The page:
The seafood development measure contained in the National Development Plan 2007-2013 is divided between the EU co-funded operational programme and the national seafood development operational programme. The EU co-funded operational programme has already commenced and has funded the 2008 decommissioning scheme which has allowed 46 boats to be decommissioned with grant aid totalling €36.6 million already paid during 2008 and 2009.

The national seafood development operational programme 2007 to 2013 was advertised for public consultation in October 2008. Following this consultation process, issues were raised by the Department of the Environment, Heritage and Local Government and the Department of Communications, Energy and Natural Resources on behalf of the Central Fisheries Board regarding the grant-aiding of projects where environmental issues arise relating to compliance with the EU Birds and Habitats Directives and sea lice control on salmon farms.

This Department with its agencies working with the Department of the Environment, Heritage and Local Government developed a plan to deliver compliance with the EU Birds and Habitat Directives for wild fisheries and aquaculture over a determined timeframe. This plan was submitted to DG Environment for consideration and has been subject to detailed discussions. While DG Environment had indicated that it was in principle supportive of the plan, it has recently advised that it remains concerned about certain aspects of the planned approach to delivering compliance for aquaculture licensing. I will continue to work with the Department of the Environment, Heritage and Local Government to address the outstanding concerns of DG Environment.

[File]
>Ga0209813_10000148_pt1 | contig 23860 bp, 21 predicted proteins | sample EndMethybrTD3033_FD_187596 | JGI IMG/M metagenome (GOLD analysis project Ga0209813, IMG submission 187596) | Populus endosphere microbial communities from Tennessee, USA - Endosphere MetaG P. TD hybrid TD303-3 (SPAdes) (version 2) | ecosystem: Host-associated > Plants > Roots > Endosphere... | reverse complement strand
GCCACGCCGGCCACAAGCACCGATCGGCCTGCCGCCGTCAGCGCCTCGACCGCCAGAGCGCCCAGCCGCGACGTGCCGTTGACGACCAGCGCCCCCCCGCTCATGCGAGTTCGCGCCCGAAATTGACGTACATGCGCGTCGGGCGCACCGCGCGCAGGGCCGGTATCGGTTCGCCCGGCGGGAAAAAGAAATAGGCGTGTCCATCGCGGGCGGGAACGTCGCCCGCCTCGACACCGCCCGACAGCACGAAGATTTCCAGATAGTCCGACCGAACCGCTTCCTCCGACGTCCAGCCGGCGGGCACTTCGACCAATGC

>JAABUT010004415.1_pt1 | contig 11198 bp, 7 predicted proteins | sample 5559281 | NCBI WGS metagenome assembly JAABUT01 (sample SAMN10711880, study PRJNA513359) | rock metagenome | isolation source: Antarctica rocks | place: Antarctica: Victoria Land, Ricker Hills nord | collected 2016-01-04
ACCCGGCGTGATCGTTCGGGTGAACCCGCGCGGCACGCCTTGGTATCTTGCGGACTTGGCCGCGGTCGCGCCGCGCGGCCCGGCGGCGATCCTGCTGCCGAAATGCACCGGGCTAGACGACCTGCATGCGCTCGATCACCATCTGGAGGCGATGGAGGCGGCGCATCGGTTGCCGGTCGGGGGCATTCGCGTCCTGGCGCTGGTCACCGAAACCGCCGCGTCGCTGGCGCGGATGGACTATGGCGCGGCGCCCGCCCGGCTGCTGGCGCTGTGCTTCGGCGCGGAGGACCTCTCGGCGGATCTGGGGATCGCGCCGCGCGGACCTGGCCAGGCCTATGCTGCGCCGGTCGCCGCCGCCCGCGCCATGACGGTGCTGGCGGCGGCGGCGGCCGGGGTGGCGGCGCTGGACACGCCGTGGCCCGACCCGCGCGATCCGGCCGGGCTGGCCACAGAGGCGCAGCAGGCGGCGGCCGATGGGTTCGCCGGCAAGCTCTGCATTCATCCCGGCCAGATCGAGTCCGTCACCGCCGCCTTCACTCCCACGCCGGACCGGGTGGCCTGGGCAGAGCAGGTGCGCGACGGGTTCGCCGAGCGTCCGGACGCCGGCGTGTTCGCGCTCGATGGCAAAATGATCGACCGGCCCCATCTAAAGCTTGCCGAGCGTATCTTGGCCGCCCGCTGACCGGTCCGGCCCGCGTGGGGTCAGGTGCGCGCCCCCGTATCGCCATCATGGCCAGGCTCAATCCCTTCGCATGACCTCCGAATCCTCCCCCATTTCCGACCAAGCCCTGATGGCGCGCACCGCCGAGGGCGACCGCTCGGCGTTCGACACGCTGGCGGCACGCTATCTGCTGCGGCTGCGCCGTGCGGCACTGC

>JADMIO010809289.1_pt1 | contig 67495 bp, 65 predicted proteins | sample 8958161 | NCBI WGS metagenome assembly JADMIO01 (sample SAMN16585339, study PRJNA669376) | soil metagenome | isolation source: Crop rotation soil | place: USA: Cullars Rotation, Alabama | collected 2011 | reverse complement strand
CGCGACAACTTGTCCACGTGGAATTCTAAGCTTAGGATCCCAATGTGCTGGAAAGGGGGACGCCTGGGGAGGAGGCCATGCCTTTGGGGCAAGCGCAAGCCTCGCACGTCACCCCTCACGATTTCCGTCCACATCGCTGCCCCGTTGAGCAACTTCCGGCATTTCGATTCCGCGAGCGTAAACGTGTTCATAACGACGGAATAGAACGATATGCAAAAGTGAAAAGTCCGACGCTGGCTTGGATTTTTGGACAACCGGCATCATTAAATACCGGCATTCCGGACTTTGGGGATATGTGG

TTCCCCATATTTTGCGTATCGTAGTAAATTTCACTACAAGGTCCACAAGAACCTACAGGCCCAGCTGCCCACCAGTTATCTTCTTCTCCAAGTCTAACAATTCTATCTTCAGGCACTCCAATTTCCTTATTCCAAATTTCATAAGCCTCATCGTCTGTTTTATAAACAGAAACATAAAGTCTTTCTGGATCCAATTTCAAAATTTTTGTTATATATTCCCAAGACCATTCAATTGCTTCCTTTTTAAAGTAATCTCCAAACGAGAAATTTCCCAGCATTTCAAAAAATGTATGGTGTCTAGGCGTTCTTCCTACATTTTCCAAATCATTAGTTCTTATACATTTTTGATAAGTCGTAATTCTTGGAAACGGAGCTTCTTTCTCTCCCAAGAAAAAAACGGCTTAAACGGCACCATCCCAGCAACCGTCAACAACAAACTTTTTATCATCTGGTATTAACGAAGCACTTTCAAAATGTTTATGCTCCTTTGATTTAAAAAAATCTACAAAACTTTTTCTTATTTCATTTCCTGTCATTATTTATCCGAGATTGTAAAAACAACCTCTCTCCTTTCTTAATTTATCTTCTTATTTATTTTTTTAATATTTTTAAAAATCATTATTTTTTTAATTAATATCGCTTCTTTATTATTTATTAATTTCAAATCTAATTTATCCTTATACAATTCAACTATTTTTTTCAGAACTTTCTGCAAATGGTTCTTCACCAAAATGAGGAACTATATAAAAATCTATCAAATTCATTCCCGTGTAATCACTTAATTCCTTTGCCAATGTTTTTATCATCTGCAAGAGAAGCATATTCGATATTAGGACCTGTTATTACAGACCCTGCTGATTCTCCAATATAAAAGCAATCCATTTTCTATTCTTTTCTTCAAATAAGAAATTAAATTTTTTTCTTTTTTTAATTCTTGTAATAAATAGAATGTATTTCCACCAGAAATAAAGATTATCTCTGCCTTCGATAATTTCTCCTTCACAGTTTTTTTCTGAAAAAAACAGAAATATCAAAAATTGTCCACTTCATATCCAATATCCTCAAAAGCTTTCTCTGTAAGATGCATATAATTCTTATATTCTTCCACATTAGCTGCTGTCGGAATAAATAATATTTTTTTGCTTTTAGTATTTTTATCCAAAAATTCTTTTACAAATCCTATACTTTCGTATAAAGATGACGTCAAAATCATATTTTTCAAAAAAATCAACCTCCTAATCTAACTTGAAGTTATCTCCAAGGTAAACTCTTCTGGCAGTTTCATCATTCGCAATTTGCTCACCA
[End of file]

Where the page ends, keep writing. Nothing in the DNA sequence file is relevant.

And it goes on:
In that regard, I secured €1 million for the collection of baseline data for assessment purposes in 2009 in addition to funding provided by the Department of the Environment, Heritage and Local Government. Following an EU tender, the Marine Institute appointed personnel to operate the data collection exercise. This process is ongoing and will support compliance of aquaculture and wild fisheries with the terms of the Birds and Habitat Directives.

In regard to sea lice issues, I have met the Minister of State, Deputy Conor Lenihan, on this issue, most recently early this month. I advised on the significant progress made in regard to managing sea lice levels on salmon farms and the concerns of the fisheries boards were also set down. I hope there is a better understanding of the issues involved from the perspectives of both Departments and that on this basis we can find a satisfactory resolution to the concerns raised

Grants payable under the national seafood development operational programme 2007 to 2013 will be fully funded by the Exchequer. There are no EU time restrictions on the adoption of the operational programme. Once the operational programme has been adopted, the individual schemes under the programme will have to be notified to the EU under EU state aid guidelines.

The Minister of State said there are no time restrictions. Is there any hope of getting an approximate date or any indication of when this will be finalised? It is almost December 2009 and this programme runs from 2007 to 2013. What EU funding or co-funding has been lost due to the fact we do not have an operational programme in place?

The Minister of State said he received €1 million in 2009 for data collection. I remind him that €5 million was sent back which was not spent on surveys on aquaculture. This is an operational programme for fisheries but the Minister of State's reply would suggest he has no input into it. DG Environment, the Minister for Communications, Energy and Natural Resources, Deputy Ryan, and the Minister for the Environment, Heritage and Local Government, Deputy Gormley, seem to have the clout and the decision-making ability in regard to the operational programme. Will the Minister of State indicate a date and state how much funding has been lost by not having the operational programme in place?